I am experiencing quite a few endings and transitions at present, and I have more to come over the next few months.
My university course is now finished, and my newly-qualified peers and myself are dispersing and moving on to new and multifarious next steps.
I will change supervisor next month, which brings with it both sadness and excitement; I have enjoyed working with my current supervisor, but I am pleased to have found a new supervisor with whom I believe I will be able to continue to develop and grow as a practitioner.
In the next couple of months I will be leaving one of my placements, which of course means endings with clients, and I am mindful of the difficulties this transition might bring for them, as well as managing my own feelings about ending.
I have recently embarked on a new thread to my career, as a content writer for an online educational counselling resource, which is very exciting and challenging, and represents a wonderful opportunity to bring together my twin-passions of psychotherapy and writing.
Lastly (I think!), I will be moving house in the next couple of months. So the landscape of my life and my routine are likely to look quite different by the time I start my research master’s in September.
So how do we manage endings? With regards to my university, I notice in my own process a sense of unreality about finishing the course. This has probably been reinforced by the fact I am returning for the master’s top up, however I will not be seeing peers, engaging with PD and so on; things will be very different and I don’t think my heart has caught up with my head when it comes to the reality of that.
With ending at one of my current placements, I find myself very focused on managing those transitions in a way which is helpful for my clients. While this is undoubtedly an appropriate focus for the therapy room, I need to be aware of the potential emotional impact which these losses are likely to have, probably in part at an unconscious level, and how those processes might become conflated with other change which is occurring in my life. I am in an ongoing process of examining this in supervision and in personal therapy to ensure that my needs in this regard are met outside of my relationships with clients. This isn’t a perfect science of course, but I hope that my awareness of the challenges ahead, and awareness of my patterns in dealing with loss and change will allow me space to navigate this in a way which is as helpful as it can be for all concerned.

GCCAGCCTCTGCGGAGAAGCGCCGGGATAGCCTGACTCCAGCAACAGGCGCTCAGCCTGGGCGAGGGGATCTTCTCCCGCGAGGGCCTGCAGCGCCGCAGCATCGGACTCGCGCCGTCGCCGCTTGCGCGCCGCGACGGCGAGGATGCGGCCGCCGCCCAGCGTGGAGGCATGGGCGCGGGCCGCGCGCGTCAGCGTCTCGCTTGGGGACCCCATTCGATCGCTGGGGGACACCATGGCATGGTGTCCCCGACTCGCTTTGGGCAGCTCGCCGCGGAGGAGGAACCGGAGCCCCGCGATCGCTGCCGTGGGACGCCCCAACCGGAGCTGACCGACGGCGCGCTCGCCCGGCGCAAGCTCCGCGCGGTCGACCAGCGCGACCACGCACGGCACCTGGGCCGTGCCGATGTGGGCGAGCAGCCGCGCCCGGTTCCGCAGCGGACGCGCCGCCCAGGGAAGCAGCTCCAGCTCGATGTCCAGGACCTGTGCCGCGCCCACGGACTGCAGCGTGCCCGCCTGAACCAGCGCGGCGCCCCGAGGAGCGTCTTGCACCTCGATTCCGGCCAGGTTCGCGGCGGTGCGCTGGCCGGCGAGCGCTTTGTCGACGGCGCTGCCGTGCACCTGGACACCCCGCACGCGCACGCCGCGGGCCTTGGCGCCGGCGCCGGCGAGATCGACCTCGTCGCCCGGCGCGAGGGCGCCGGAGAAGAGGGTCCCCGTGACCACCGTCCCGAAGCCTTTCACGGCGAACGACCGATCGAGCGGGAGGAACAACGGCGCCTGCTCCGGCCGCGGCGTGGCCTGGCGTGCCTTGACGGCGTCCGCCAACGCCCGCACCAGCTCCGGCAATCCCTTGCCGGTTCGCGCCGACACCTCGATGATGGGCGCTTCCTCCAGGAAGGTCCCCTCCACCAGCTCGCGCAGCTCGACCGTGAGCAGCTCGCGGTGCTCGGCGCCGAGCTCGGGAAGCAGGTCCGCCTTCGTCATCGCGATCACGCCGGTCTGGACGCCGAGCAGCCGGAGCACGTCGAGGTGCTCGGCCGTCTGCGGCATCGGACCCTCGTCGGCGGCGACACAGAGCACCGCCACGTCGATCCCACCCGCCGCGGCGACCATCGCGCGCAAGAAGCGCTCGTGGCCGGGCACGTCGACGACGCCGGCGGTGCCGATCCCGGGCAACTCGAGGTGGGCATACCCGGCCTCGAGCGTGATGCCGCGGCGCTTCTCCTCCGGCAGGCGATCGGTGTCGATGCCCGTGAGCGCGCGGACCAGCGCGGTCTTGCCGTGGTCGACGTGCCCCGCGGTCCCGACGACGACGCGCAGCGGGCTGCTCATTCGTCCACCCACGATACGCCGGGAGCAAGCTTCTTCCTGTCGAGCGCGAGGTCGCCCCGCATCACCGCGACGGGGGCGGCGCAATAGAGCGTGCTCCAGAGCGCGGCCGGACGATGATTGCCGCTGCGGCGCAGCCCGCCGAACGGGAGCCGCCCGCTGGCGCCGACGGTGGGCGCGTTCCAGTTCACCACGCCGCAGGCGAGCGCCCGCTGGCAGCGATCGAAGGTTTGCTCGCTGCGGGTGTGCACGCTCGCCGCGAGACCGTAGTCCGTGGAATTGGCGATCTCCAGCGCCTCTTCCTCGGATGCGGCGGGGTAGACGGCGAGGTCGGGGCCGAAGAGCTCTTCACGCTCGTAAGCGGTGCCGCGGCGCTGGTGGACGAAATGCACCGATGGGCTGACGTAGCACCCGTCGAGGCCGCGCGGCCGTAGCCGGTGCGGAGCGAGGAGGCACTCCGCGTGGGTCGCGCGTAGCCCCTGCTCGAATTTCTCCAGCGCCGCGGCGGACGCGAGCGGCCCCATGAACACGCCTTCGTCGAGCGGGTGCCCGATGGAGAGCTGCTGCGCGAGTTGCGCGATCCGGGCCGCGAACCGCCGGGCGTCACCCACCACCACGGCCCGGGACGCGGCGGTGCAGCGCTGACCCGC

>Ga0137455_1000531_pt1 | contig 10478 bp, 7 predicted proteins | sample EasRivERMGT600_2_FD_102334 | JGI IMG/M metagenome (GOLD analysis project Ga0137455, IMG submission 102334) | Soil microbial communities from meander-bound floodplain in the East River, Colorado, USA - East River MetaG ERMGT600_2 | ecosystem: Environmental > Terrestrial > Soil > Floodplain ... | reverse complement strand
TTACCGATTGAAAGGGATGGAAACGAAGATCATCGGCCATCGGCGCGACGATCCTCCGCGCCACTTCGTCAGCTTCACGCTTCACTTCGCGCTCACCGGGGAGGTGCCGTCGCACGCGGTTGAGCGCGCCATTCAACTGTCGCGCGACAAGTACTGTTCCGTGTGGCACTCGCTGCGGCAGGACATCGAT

I think it is especially useful to look at how we manage change and loss because we will inevitably come face-to-face with loss, grief, feelings of abandonment, difficulty with change and upheaval, and all the feelings which go along with it – from sadness, powerlessness, fear, anger, to excitement and uncertainty – in our work with clients. So our responses to it, how we manage it, our own discomfort and previous experiences are always present and in need of attention in supervision and beyond.
I know from my own experiences as a client that even extended breaks can feel like difficult transitions in the therapeutic relationship, and it may take time for trust and rapport to reestablish after a therapist returns from leave. Are we sufficiently attuned to our clients’ feelings around breaks and changes to the therapeutic frame? I think endeavouring to hear each client, and an openness to therapeutic meta-dialogue are, as ever, vitally important. I would argue that even changes to session time or a room change may represent difficult transitions for some clients, and it’s important to be alert to this, and open to therapeutic discussion.
So as I take these floating thoughts and feelings and try to make sense of them in my own process, I return to my own imminent transitions and uncharted territory ahead. As I reflect on what is to come, I feel rather comforted by reminding myself that many of the relationships, experiences and memories I will carry forward with me into my master’s year were, just a few years ago, uncharted territory too.